Review: Celestiial - Where Life Springs Eternal (2010)


artist: Celestiial
release: Where Life Springs Eternal
format: CD
year of release: 2010
label: Bindrune
dur­a­tion: 56:24

detailed info: dis​cogs​.com

Some young artists have the strength of char­ac­ter to build on the influ­ence of their fore­bears, without los­ing them­selves in either dull imit­a­tion or empty rebel­lion. There is a fine bal­ance where ele­ments from the past are put to use in express­ing a new, and above all, per­sonal musical vis­ion. Tan­ner Ander­son’s brainchild Celestiial (here assisted by Timothy Glenn and Jason Walton) is such a vis­ion, using the raw mater­i­als of heavy metal to forge sound­scapes that express the ener­gies inher­ent in nature.

Where Life Springs Eternal is the second full length album of this pro­ject, and it elab­or­ates subtly on the style of 2006’s Des­ol­ate North. “Spell Over Still Water” starts the album with deep gui­tar drones, heavy weather field record­ings and the pen­et­rat­ing screech of bowed cym­bals. The second track is the main car­rier of this album, thrust­ing up wave after wave of obscure gui­tar chords and reverb-drenched vocals. This sound design gives the music just that tad of abstrac­tion that lends new express­ive power to famil­iar instru­ments. Treated like this, the majestic tones and pulses of the music resemble what to me sounds like the true heart­beat of the land­scape in which Celestiial is rooted: deep forests, massive lakes, rain storms…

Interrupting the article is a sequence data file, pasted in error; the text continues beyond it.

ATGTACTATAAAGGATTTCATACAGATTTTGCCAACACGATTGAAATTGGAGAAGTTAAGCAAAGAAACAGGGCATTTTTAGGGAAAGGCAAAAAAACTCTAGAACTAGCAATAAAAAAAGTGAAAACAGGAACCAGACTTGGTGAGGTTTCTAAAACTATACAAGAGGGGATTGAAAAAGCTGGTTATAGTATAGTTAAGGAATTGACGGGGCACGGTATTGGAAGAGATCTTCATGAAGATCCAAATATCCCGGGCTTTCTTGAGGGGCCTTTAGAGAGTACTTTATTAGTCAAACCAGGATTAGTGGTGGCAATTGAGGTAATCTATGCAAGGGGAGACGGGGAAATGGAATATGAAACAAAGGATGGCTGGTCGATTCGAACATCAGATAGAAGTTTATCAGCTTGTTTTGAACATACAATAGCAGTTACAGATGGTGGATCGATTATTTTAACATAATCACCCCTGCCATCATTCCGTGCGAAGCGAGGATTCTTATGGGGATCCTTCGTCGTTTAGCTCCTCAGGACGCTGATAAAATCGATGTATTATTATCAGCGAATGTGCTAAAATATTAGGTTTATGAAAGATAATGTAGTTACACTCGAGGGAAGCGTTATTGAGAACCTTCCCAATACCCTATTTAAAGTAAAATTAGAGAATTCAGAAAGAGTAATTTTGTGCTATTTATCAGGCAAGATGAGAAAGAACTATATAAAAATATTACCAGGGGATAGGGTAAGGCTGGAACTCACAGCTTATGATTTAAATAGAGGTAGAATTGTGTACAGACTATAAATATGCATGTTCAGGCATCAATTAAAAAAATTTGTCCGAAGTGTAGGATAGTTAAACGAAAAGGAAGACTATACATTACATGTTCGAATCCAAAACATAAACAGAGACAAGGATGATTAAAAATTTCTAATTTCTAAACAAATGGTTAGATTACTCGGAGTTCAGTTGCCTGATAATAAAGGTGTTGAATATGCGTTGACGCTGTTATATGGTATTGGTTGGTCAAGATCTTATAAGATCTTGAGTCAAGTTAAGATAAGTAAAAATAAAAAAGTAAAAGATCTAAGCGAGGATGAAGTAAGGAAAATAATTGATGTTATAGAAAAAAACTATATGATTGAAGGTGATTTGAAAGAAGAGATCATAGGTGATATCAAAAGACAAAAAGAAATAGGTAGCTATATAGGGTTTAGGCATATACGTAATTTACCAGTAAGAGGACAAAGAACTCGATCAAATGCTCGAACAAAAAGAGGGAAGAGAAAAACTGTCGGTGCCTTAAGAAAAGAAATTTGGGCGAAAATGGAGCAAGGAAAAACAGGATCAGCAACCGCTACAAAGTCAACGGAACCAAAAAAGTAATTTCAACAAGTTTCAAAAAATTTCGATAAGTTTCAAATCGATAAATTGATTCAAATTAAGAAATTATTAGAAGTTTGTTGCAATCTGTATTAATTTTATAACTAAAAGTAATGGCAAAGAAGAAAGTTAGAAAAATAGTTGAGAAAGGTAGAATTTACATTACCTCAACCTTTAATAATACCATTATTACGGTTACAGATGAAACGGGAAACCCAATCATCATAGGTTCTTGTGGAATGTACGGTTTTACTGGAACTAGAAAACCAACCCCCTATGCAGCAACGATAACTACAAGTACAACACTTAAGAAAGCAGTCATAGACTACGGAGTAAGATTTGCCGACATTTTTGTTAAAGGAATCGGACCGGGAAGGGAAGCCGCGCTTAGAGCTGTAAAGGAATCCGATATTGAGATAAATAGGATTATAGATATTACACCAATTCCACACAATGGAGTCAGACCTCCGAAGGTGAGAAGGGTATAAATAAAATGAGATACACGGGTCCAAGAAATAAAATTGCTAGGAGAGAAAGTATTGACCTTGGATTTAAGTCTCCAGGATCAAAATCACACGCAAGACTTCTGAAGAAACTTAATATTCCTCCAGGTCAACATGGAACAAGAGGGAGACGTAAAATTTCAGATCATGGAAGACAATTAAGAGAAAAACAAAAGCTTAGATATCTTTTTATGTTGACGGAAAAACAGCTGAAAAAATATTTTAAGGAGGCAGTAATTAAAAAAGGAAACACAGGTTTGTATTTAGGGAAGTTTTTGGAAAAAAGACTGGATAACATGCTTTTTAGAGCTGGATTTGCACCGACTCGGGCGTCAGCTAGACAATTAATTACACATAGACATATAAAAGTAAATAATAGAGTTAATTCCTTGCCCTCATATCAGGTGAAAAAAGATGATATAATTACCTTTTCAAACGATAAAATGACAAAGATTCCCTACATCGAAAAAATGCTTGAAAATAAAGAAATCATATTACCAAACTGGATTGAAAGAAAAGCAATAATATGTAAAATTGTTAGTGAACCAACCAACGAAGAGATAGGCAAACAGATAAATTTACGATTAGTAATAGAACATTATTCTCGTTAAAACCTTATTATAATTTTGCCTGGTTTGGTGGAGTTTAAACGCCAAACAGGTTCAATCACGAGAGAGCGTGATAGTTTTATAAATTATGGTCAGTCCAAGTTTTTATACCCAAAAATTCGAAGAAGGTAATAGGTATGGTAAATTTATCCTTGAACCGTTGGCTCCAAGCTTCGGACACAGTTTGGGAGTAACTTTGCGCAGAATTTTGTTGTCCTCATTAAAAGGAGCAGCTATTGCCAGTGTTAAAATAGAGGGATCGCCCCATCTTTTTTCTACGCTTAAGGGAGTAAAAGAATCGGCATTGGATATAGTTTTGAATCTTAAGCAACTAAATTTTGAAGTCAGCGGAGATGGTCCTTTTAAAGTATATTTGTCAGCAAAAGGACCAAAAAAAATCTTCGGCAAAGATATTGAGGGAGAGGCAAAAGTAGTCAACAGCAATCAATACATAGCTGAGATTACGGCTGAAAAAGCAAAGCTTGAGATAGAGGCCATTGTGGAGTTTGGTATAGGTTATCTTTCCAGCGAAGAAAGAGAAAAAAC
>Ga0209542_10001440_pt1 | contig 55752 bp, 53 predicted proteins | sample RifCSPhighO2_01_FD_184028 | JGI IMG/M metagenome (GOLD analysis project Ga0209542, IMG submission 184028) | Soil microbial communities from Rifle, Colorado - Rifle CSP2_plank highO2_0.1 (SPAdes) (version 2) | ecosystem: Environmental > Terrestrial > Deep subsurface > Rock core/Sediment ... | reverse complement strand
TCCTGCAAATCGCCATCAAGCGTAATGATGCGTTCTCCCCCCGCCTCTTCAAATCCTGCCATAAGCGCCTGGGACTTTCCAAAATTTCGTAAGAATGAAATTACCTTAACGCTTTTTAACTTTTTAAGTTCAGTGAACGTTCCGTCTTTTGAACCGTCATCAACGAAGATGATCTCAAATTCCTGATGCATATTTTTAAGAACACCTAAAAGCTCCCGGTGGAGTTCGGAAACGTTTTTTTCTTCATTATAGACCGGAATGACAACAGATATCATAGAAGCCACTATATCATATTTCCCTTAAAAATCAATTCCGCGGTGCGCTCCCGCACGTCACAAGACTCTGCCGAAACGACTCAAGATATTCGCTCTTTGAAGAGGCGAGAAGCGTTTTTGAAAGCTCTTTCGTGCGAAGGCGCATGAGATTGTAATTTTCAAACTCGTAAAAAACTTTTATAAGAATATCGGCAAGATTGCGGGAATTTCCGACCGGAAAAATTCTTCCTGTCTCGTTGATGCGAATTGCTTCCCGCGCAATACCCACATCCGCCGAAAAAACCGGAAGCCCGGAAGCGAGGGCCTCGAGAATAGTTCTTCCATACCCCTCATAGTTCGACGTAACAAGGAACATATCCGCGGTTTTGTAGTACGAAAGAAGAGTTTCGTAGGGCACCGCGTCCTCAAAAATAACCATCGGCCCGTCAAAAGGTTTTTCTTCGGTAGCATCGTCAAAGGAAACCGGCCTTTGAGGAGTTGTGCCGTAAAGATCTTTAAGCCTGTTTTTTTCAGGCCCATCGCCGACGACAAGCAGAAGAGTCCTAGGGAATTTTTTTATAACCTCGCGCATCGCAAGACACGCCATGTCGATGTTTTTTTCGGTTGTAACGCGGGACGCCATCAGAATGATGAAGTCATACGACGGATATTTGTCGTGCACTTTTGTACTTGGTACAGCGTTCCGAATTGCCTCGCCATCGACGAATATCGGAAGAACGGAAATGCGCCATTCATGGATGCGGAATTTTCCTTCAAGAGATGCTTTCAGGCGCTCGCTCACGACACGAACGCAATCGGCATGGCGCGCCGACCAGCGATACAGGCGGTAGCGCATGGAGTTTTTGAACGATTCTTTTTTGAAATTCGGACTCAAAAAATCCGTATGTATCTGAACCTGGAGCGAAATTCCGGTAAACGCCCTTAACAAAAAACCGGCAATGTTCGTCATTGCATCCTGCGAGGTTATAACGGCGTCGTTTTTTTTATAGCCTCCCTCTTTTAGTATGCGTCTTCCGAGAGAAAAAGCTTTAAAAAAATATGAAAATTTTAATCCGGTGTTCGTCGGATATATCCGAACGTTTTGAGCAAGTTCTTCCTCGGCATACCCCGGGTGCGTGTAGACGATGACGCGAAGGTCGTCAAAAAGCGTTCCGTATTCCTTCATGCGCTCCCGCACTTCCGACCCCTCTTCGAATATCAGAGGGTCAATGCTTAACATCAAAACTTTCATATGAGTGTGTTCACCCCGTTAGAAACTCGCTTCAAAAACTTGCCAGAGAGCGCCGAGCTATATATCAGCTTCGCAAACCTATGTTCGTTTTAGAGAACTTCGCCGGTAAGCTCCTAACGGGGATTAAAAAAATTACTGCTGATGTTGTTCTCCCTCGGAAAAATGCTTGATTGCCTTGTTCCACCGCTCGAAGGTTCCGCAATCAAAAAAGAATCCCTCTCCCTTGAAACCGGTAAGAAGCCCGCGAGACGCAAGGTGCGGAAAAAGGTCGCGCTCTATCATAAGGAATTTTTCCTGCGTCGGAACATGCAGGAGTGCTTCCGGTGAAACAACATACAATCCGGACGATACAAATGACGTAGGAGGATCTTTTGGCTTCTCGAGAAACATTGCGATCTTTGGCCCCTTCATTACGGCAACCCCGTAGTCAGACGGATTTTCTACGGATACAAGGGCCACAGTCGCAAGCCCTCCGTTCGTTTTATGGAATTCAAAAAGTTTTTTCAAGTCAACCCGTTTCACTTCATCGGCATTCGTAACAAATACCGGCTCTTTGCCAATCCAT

The middle of the album show­cases another side of Anderson’s music, where it is revealed again that he has more up his sleeve than the expans­ive melodic min­im­al­ism of the pre­vi­ous track. “From Elm Blos­soms A Rose” is noth­ing less than a romantic ode on Celtic harp with the sounds of a forest in the back­ground. A beau­ti­ful inter­lude before the com­ing onslaught of “Offer­ing In Cedar Smoke”, another track in the band’s heav­ier style. A short harp outro seals the album, again on a calmer note.

While there are clear traces of black metal and doom metal in Celestiial, as well as influ­ences of drone and Celtic tra­di­tional music, it wouldn’t do the band justice to label it purely as any or all of these, for the reas­ons men­tioned at the start of the review. It is vital for music today to embrace the old in new ways, and not to let tra­di­tion stag­nate and ulti­mately die. Like I said, it takes vis­ion to take tra­di­tions into the future, and vis­ion is cer­tainly strong here. That doesn’t mean that Where Life Springs Eternal is flaw­less or approach­able for all. It does mean that it sends out its spirit at a unique and pure fre­quency. The only thing left is to find out if it res­on­ates with you as it does with me.

Reviewed by O.S.

Track­list:

I. Spell Over Still Water (4:15)
II. Great Storms Carry My Sad­ness (30:45)
III. From Elm Blos­soms A Rose (For LRN) (2:37)
IV. Offer­ing In Cedar Smoke (16:43)
V. Song­birds Depart Through The Passing Near The Garden (2:05)

Leave a comment

Your email address will not be published. Required fields are marked *